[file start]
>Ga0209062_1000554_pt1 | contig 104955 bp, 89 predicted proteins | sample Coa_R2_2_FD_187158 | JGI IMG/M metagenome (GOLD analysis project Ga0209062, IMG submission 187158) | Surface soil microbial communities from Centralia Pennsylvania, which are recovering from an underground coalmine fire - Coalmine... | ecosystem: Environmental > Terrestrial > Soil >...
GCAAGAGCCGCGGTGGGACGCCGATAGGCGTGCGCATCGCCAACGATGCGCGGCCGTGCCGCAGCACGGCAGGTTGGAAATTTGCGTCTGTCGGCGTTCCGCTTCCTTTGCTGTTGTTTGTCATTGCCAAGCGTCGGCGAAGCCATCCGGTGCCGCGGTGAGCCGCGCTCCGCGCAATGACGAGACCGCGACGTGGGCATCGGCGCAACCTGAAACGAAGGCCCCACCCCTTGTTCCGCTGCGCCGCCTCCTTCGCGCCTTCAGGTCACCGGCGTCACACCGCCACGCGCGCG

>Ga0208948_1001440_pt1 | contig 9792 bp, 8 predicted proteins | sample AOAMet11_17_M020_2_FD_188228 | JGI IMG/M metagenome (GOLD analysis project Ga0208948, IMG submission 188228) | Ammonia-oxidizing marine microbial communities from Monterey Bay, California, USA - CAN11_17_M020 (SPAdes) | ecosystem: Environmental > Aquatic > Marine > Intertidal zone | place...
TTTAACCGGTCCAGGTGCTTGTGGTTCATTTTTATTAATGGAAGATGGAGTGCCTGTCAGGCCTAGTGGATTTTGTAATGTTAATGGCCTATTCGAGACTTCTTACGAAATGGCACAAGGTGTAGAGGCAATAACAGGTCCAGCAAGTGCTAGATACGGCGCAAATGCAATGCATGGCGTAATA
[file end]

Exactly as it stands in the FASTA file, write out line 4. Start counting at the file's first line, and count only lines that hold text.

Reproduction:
TTTAACCGGTCCAGGTGCTTGTGGTTCATTTTTATTAATGGAAGATGGAGTGCCTGTCAGGCCTAGTGGATTTTGTAATGTTAATGGCCTATTCGAGACTTCTTACGAAATGGCACAAGGTGTAGAGGCAATAACAGGTCCAGCAAGTGCTAGATACGGCGCAAATGCAATGCATGGCGTAATA